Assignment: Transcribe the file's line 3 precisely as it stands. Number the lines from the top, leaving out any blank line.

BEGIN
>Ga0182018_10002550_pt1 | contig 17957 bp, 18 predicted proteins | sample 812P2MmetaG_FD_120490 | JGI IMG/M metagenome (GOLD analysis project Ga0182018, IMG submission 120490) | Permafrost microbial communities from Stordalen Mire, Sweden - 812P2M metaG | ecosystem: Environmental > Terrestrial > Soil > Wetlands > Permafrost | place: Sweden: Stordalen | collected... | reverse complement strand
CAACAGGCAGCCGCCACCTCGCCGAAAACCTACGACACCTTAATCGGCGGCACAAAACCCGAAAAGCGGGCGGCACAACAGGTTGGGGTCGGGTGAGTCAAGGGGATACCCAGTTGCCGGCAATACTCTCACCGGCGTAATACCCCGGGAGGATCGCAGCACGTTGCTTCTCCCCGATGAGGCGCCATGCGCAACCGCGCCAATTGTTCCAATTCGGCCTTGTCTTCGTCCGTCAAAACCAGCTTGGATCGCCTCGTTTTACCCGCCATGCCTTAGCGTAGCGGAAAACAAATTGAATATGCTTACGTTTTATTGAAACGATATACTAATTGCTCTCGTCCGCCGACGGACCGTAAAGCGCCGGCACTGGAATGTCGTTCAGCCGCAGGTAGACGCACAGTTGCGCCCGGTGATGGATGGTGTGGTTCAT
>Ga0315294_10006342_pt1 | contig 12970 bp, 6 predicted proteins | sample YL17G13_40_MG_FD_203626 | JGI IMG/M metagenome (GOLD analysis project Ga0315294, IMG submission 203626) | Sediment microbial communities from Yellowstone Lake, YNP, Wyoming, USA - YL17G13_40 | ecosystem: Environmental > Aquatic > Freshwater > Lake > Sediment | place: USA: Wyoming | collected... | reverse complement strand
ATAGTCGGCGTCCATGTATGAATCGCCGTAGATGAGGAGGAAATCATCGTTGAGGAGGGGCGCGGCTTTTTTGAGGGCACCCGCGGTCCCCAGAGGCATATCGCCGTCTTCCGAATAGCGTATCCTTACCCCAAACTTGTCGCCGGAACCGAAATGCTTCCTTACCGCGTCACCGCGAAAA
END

>Ga0315294_10006342_pt1 | contig 12970 bp, 6 predicted proteins | sample YL17G13_40_MG_FD_203626 | JGI IMG/M metagenome (GOLD analysis project Ga0315294, IMG submission 203626) | Sediment microbial communities from Yellowstone Lake, YNP, Wyoming, USA - YL17G13_40 | ecosystem: Environmental > Aquatic > Freshwater > Lake > Sediment | place: USA: Wyoming | collected... | reverse complement strand